Results of the trial are expected to be published soon, but this was the first indication of how the tests were going.

FILE PHOTO: A shipment of doses of the Sputnik V (Gam-COVID-Vac) vaccine against the coronavirus disease (COVID-19) is seen after arriving at Ezeiza International Airport, in Buenos Aires, Argentina, January 28, 2021. REUTERS/Agustin Marcarian/File Photo
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Phase three trials showed two doses of the Sputnik V vaccine is 91.6% effective against the virus

So-called viral vector shots – such as Sputnik V and a shot developed by AstraZeneca – use harmless modified viruses as vehicles, or vectors, to carry genetic information that helps the body build immunity against future infections.

The revaccination used the same Sputnik V shot, based upon the same adenovirus vectors. The trial indicated this did not impact effectiveness, Mr Logunov said.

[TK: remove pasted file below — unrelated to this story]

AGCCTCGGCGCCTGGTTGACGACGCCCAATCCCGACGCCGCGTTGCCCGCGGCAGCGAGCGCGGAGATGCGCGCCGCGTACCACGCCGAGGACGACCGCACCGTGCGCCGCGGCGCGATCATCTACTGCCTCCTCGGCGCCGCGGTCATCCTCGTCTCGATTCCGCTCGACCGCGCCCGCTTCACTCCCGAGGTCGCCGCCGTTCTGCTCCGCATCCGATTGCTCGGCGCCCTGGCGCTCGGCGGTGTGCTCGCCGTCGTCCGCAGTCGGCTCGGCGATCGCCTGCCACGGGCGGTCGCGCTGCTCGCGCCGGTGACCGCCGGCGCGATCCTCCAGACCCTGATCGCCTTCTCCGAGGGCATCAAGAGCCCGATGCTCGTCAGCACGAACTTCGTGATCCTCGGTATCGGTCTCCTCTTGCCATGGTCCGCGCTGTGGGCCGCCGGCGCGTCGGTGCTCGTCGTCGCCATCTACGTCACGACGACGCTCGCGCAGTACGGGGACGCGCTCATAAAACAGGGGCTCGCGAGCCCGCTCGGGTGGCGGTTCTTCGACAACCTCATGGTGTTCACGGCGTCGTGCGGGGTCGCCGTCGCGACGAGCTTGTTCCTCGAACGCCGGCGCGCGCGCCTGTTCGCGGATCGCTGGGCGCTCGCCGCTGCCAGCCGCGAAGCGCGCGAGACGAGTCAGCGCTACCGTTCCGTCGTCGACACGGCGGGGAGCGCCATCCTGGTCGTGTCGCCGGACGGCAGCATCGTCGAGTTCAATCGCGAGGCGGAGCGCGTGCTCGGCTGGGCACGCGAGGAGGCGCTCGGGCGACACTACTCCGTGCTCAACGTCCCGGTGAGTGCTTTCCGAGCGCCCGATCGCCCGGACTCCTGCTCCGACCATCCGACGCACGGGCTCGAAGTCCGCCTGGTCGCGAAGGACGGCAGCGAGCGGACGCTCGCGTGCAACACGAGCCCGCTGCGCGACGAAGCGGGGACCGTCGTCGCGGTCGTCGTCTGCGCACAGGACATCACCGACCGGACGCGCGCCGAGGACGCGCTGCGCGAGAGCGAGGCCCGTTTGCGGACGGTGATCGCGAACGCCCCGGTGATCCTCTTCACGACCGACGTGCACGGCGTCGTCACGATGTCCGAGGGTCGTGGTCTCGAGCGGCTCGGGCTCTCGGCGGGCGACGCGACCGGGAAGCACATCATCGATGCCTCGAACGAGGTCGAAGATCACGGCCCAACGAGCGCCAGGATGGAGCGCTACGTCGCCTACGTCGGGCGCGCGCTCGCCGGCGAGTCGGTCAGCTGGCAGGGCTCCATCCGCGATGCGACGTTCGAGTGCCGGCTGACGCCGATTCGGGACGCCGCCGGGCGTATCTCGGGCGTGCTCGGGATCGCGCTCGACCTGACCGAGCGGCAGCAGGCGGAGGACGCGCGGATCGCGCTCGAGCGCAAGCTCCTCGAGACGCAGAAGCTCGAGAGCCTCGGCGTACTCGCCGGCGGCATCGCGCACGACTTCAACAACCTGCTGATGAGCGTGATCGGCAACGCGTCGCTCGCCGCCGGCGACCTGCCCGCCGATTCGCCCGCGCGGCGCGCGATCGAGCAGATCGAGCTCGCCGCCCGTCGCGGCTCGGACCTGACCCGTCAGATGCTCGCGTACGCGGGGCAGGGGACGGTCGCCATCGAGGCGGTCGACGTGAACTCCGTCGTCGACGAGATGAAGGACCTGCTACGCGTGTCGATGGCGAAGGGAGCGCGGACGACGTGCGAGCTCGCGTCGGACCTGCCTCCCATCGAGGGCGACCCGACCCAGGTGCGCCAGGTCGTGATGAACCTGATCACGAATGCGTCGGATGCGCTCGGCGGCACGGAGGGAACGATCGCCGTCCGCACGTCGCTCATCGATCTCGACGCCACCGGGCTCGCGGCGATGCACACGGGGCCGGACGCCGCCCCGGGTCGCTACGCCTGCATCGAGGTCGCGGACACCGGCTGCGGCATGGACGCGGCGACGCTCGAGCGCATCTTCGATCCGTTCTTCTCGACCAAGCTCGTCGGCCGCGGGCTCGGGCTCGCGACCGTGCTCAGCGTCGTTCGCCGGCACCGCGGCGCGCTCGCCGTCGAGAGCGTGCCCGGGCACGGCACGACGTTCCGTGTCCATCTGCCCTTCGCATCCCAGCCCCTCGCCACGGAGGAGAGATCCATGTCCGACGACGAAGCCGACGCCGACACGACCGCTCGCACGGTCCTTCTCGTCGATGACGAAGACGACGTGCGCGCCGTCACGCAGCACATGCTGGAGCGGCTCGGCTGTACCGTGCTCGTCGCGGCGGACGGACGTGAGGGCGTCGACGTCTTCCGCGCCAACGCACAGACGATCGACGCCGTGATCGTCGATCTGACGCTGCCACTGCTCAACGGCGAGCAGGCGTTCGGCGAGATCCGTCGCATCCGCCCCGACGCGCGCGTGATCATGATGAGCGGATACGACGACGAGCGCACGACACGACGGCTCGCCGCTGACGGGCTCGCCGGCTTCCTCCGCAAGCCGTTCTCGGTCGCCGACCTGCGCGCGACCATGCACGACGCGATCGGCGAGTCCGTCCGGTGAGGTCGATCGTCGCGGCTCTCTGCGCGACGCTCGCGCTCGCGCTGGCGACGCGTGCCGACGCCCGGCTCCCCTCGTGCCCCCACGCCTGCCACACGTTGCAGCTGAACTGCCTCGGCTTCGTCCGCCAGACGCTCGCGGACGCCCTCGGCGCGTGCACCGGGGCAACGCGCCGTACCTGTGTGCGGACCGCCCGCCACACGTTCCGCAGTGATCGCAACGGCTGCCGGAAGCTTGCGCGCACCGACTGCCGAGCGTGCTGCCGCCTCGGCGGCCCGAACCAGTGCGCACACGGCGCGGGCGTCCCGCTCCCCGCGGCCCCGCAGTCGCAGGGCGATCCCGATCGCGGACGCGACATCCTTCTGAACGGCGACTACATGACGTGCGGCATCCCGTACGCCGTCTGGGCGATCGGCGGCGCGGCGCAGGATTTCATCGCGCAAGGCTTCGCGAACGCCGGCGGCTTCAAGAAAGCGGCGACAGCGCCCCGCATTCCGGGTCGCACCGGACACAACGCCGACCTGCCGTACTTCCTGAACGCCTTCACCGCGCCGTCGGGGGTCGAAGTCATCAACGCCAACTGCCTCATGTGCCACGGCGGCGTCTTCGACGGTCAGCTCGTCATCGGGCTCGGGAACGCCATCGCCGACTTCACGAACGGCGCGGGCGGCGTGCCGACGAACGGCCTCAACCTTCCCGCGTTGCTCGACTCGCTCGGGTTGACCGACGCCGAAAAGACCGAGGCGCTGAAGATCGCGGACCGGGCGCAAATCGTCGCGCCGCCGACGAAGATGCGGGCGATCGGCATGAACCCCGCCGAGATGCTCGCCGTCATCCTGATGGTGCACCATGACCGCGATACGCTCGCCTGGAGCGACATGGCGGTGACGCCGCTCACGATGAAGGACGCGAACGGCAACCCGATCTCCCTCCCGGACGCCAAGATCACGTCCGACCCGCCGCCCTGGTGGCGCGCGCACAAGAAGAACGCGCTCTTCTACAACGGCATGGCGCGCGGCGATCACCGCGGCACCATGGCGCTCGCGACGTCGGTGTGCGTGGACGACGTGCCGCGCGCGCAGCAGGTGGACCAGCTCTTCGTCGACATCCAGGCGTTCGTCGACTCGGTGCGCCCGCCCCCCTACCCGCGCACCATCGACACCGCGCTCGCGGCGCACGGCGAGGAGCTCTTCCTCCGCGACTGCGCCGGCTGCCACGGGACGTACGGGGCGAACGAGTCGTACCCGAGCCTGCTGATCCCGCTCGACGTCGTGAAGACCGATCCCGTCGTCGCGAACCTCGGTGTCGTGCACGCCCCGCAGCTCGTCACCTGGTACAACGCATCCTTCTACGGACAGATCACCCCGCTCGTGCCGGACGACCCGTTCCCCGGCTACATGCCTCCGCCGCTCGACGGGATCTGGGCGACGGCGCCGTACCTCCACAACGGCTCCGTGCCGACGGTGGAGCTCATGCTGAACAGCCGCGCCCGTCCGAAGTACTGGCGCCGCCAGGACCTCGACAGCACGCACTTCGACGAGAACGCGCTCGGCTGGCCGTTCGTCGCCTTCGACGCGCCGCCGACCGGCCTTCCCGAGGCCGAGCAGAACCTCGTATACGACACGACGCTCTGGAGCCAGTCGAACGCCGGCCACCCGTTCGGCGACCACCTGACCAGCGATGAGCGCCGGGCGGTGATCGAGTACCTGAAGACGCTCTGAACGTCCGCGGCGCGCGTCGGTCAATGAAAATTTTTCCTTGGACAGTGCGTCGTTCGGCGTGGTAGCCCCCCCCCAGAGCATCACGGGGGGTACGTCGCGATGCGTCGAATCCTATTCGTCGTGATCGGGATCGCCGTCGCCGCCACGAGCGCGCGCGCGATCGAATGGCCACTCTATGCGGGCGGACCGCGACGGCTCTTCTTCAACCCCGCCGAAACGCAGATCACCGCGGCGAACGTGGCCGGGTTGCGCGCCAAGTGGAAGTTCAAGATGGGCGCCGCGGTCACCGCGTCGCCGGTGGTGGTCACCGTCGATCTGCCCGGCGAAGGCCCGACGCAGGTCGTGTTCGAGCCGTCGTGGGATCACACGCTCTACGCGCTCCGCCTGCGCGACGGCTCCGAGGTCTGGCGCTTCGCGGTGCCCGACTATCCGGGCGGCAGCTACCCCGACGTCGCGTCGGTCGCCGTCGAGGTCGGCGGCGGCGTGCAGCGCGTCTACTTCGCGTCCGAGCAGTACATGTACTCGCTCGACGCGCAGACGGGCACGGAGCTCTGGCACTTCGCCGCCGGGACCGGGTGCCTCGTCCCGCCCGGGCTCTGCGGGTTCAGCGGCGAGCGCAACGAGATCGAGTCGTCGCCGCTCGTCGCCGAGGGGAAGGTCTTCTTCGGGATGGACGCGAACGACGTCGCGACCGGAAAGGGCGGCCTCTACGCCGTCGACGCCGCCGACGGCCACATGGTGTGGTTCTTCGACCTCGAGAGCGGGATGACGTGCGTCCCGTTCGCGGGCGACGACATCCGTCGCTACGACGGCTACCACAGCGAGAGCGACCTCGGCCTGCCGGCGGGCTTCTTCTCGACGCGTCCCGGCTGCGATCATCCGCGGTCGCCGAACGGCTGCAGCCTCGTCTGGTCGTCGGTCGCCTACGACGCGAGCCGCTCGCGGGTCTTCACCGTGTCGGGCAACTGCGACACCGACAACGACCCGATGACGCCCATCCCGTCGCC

A vial of the Sputnik V vaccine in Buenos Aires, Argentina - one of the countries where it has been approved. Pic: AP
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A vial of the Sputnik V vaccine in Buenos Aires, Argentina – one of the countries where it has been approved. Pic: AP

Some scientists have raised the possible risk that the body also develops immunity to the vector itself, recognising it as an intruder and trying to destroy it. But developers of Sputnik V disagreed this would pose long-term problems.

“We believe that vector-based vaccines are actually better for future revaccinations than vaccines based on other platforms,” Mr Logunov said.

He also added the researchers found antibodies specific to the vectors used by the shot – which could generate an anti-vector reaction and undermine the work of the shot itself – declined “as early as 56 days after vaccination”.

Russian President Vladimir Putin chairs a meeting on fire emergency response in Ryazan Region, via teleconference call, at Novo-Ogaryovo residence, outside Moscow, on October 8, 2020. (Photo by Alexei Druzhinin / Sputnik / AFP) (Photo by ALEXEI DRUZHININ/Sputnik/AFP via Getty Images)